Andy Hollis is an iGaming industry veteran. He and his partner John Quinn both have years of experience working at industry behemoth Microgaming. By his estimation, the two have "upwards of twenty years experience" in the gaming industry, having helped shape some of the popular online slots that gamblers around the world have at casinos.
In 2021 Andy and John decided to break off on their own. They had ideas that they thought could be engaging for players and bring some changes to the industry. To Andy, Microgaming is a fantastic company and he has a lot of positive things to say about the behemoth. Although his time there was positive, he does mention that introducing new ideas or changes can take a lot of time. He and John sought flexibility to put some of their unique ideas into games directly. With that desire to change the game, Four Leaf Gaming was born.
Founding a Lean Machine
Andy and John have based Four Leaf Gaming out of the Isle of Man, an island located in the Irish sea situated between England and Ireland. The Isle is known as being a hub for iGaming, with several software development groups (including Microgaming) being based there.
Although the Four Leaf headquarters is on the Isle, the team is spread out throughout Europe. The team's mathematicians are located in Stockholm and the art team is based out of Kyiv. When asked about the reasons for having a decentralised team, Andy said that there are a few considerations. The first is price. According to Hollis, the costs associated with relocating a team to the island or in London is a big upfront expense, and recurring expenses like salaries need to reflect the higher costs of living.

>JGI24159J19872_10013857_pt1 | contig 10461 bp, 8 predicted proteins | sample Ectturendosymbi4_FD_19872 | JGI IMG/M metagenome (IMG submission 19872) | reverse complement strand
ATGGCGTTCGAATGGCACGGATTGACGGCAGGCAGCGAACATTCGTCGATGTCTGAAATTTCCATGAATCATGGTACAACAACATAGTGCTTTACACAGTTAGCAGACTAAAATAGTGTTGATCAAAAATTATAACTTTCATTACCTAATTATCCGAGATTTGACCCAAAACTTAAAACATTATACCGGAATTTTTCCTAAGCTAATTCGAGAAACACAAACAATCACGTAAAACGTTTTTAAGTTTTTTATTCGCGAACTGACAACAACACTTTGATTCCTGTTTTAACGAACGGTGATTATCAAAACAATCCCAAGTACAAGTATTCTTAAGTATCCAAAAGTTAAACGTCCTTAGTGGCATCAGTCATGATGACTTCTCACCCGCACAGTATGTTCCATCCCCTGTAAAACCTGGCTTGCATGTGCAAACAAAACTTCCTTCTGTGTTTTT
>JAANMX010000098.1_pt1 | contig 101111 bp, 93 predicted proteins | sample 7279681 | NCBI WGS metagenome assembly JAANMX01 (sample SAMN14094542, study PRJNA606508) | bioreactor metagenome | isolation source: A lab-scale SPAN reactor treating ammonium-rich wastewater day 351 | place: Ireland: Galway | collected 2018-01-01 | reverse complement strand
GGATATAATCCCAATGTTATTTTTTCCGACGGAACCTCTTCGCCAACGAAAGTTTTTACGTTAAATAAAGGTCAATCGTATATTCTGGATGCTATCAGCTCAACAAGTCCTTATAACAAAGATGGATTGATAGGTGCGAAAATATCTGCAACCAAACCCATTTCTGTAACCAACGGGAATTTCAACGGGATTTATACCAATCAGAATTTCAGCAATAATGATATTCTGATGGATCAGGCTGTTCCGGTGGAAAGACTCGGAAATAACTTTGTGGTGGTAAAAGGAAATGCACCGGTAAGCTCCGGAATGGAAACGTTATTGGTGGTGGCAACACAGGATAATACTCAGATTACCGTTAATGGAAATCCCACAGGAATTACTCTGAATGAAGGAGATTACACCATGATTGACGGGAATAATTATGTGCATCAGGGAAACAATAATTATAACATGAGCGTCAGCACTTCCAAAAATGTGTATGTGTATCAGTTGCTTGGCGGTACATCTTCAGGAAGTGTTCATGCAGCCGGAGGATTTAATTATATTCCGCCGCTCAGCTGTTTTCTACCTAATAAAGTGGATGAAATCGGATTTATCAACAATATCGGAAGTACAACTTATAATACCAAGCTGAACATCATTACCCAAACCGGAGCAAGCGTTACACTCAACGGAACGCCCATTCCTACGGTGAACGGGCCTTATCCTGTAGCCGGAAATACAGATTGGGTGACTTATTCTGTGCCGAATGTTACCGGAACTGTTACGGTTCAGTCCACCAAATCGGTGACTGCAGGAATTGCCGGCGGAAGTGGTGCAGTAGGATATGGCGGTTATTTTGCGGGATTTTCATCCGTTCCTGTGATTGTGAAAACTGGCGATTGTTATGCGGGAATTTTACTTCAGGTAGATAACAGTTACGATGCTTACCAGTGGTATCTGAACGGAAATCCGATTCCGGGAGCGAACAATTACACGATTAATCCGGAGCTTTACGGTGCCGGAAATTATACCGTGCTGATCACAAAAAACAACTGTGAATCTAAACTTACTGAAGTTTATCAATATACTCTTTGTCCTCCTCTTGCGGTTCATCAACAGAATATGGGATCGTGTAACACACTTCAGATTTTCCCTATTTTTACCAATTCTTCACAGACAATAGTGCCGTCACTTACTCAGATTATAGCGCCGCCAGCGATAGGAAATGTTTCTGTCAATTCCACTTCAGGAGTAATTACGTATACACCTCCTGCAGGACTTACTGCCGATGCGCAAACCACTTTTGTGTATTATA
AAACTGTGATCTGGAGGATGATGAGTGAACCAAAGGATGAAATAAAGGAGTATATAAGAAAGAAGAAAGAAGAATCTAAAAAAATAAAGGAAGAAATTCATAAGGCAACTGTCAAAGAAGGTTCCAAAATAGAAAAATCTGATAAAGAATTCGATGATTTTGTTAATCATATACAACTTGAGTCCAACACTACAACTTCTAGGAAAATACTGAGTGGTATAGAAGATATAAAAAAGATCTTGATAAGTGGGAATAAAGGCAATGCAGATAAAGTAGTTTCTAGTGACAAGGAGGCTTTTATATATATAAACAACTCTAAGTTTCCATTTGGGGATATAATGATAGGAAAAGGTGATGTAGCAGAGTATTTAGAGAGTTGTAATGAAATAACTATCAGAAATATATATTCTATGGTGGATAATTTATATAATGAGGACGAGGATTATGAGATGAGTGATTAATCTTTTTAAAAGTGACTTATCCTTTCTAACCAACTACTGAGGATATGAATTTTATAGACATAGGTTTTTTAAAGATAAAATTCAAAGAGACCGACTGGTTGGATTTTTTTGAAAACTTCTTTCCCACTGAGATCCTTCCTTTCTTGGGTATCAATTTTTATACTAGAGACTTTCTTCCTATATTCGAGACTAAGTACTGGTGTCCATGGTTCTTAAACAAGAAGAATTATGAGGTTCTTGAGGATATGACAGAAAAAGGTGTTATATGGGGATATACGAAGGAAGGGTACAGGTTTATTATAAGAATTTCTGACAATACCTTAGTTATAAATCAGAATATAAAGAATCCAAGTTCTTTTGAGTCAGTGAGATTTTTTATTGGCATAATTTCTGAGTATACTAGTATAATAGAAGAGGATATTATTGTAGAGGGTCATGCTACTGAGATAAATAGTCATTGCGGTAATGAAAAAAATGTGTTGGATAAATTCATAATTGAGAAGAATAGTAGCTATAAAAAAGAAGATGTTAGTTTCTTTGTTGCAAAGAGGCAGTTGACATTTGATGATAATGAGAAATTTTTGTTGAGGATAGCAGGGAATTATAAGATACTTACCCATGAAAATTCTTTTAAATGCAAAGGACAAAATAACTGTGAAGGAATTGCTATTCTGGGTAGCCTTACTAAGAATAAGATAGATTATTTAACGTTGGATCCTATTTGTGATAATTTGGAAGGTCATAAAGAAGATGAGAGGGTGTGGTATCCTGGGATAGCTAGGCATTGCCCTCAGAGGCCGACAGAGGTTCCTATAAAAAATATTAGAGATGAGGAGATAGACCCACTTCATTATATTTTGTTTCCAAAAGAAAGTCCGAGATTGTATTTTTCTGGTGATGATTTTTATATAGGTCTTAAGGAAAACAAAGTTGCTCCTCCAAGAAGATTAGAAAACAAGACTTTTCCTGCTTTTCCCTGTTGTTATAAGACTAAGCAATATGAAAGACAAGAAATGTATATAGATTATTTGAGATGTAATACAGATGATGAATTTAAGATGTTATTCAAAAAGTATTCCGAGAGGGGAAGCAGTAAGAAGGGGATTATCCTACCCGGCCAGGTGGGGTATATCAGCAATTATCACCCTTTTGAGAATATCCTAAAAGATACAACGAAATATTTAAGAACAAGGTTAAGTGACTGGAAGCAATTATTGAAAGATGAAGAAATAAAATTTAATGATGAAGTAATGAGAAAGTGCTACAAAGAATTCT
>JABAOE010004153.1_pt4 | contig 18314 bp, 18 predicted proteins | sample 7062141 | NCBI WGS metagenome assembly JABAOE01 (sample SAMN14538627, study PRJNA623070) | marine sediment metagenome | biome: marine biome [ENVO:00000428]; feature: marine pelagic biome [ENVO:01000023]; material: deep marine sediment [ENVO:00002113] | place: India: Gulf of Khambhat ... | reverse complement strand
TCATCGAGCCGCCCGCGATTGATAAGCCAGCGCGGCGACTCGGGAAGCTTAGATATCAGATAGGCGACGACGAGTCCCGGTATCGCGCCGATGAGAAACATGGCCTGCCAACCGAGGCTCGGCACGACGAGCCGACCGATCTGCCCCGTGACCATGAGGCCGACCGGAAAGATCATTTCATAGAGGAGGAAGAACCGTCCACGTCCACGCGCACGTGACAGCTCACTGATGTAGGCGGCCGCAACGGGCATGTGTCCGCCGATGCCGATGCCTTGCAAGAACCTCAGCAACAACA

"We've seen other development partners getting money to set up a business and set up some games, and they build a massive team in London or offices in expensive places. If the team's first couple of games don't resonate or there are delays, then it can be quite tricky. So we were quite keen to avoid some of the pitfalls we've seen from those studios."
A second consideration is finding talent in areas that may have not been discovered. Andy said that their previous roles lent them the opportunity to search for pockets of talent that could be outsourced. This led to them locating the talent in Ukraine, who've been designing the graphics for the company's Clover Fortunes slot, which is due for release in March of this year.
Changing the Game While Playing By the Rules
When I asked about Four Leaf's perspective on game development and product, Andy said that their goal is to design things from a player-first perspective. While this may seem like a cliche statement, Hollis certainly seems to walk the walk. He and Quinn are both gamblers that spend some of their spare time playing games. Andy is a fan of Nolimit City games and is currently playing Royal Potato from Print Studios, as he's a big fan of highly volatile games. He also cites Big Bad Wolf from Quickspin as being one of his all-time favourites.
"We're players, too. Because of that, we can put ourselves in the shoes of players, and that's what we have in mind when we design our games."
Four Leaf's philosophy is to see how they can look at game mechanics and see what players want, while also trying to disrupt the industry by putting their own little flourish on the games to make them a bit different.